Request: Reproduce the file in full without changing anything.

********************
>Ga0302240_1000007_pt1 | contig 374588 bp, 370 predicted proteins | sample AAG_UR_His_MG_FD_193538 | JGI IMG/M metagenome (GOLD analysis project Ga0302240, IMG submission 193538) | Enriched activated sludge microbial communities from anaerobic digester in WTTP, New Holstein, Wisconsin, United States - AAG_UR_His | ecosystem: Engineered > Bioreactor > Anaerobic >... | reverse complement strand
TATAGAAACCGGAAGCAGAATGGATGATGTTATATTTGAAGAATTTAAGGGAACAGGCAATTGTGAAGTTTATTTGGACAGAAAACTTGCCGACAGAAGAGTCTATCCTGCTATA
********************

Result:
>Ga0302240_1000007_pt1 | contig 374588 bp, 370 predicted proteins | sample AAG_UR_His_MG_FD_193538 | JGI IMG/M metagenome (GOLD analysis project Ga0302240, IMG submission 193538) | Enriched activated sludge microbial communities from anaerobic digester in WTTP, New Holstein, Wisconsin, United States - AAG_UR_His | ecosystem: Engineered > Bioreactor > Anaerobic >... | reverse complement strand
TATAGAAACCGGAAGCAGAATGGATGATGTTATATTTGAAGAATTTAAGGGAACAGGCAATTGTGAAGTTTATTTGGACAGAAAACTTGCCGACAGAAGAGTCTATCCTGCTATA